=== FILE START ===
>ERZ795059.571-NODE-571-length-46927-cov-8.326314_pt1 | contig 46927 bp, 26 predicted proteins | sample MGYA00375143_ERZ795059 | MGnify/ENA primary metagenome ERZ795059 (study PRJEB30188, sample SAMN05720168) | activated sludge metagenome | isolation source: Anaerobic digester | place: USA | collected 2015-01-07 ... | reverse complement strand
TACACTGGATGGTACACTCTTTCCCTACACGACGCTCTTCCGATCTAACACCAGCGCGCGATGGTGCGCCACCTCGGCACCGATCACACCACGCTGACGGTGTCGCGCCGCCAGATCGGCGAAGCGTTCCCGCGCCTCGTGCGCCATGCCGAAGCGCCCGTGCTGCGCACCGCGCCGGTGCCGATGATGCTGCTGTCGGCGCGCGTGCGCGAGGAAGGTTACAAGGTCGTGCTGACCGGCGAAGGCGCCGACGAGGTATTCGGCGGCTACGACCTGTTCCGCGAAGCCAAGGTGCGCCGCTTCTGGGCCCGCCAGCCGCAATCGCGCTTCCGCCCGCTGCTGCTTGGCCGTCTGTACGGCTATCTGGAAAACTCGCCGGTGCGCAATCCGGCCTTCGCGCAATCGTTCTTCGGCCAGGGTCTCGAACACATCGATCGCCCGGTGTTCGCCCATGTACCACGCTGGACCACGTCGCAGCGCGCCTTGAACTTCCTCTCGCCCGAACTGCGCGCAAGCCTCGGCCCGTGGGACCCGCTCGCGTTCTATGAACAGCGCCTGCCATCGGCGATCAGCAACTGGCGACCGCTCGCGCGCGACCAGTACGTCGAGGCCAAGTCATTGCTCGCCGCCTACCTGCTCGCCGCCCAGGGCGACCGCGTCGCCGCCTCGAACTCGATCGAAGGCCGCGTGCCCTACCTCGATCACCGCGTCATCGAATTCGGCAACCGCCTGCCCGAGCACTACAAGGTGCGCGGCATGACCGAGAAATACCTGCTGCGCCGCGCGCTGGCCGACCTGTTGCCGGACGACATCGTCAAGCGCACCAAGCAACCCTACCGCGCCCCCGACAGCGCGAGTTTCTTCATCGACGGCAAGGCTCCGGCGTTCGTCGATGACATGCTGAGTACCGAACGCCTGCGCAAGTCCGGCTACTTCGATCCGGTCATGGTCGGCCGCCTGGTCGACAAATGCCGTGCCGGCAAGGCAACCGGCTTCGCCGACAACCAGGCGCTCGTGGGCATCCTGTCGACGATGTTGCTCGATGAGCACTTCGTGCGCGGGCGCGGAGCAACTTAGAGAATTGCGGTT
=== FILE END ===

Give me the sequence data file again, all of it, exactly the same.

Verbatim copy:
>ERZ795059.571-NODE-571-length-46927-cov-8.326314_pt1 | contig 46927 bp, 26 predicted proteins | sample MGYA00375143_ERZ795059 | MGnify/ENA primary metagenome ERZ795059 (study PRJEB30188, sample SAMN05720168) | activated sludge metagenome | isolation source: Anaerobic digester | place: USA | collected 2015-01-07 ... | reverse complement strand
TACACTGGATGGTACACTCTTTCCCTACACGACGCTCTTCCGATCTAACACCAGCGCGCGATGGTGCGCCACCTCGGCACCGATCACACCACGCTGACGGTGTCGCGCCGCCAGATCGGCGAAGCGTTCCCGCGCCTCGTGCGCCATGCCGAAGCGCCCGTGCTGCGCACCGCGCCGGTGCCGATGATGCTGCTGTCGGCGCGCGTGCGCGAGGAAGGTTACAAGGTCGTGCTGACCGGCGAAGGCGCCGACGAGGTATTCGGCGGCTACGACCTGTTCCGCGAAGCCAAGGTGCGCCGCTTCTGGGCCCGCCAGCCGCAATCGCGCTTCCGCCCGCTGCTGCTTGGCCGTCTGTACGGCTATCTGGAAAACTCGCCGGTGCGCAATCCGGCCTTCGCGCAATCGTTCTTCGGCCAGGGTCTCGAACACATCGATCGCCCGGTGTTCGCCCATGTACCACGCTGGACCACGTCGCAGCGCGCCTTGAACTTCCTCTCGCCCGAACTGCGCGCAAGCCTCGGCCCGTGGGACCCGCTCGCGTTCTATGAACAGCGCCTGCCATCGGCGATCAGCAACTGGCGACCGCTCGCGCGCGACCAGTACGTCGAGGCCAAGTCATTGCTCGCCGCCTACCTGCTCGCCGCCCAGGGCGACCGCGTCGCCGCCTCGAACTCGATCGAAGGCCGCGTGCCCTACCTCGATCACCGCGTCATCGAATTCGGCAACCGCCTGCCCGAGCACTACAAGGTGCGCGGCATGACCGAGAAATACCTGCTGCGCCGCGCGCTGGCCGACCTGTTGCCGGACGACATCGTCAAGCGCACCAAGCAACCCTACCGCGCCCCCGACAGCGCGAGTTTCTTCATCGACGGCAAGGCTCCGGCGTTCGTCGATGACATGCTGAGTACCGAACGCCTGCGCAAGTCCGGCTACTTCGATCCGGTCATGGTCGGCCGCCTGGTCGACAAATGCCGTGCCGGCAAGGCAACCGGCTTCGCCGACAACCAGGCGCTCGTGGGCATCCTGTCGACGATGTTGCTCGATGAGCACTTCGTGCGCGGGCGCGGAGCAACTTAGAGAATTGCGGTT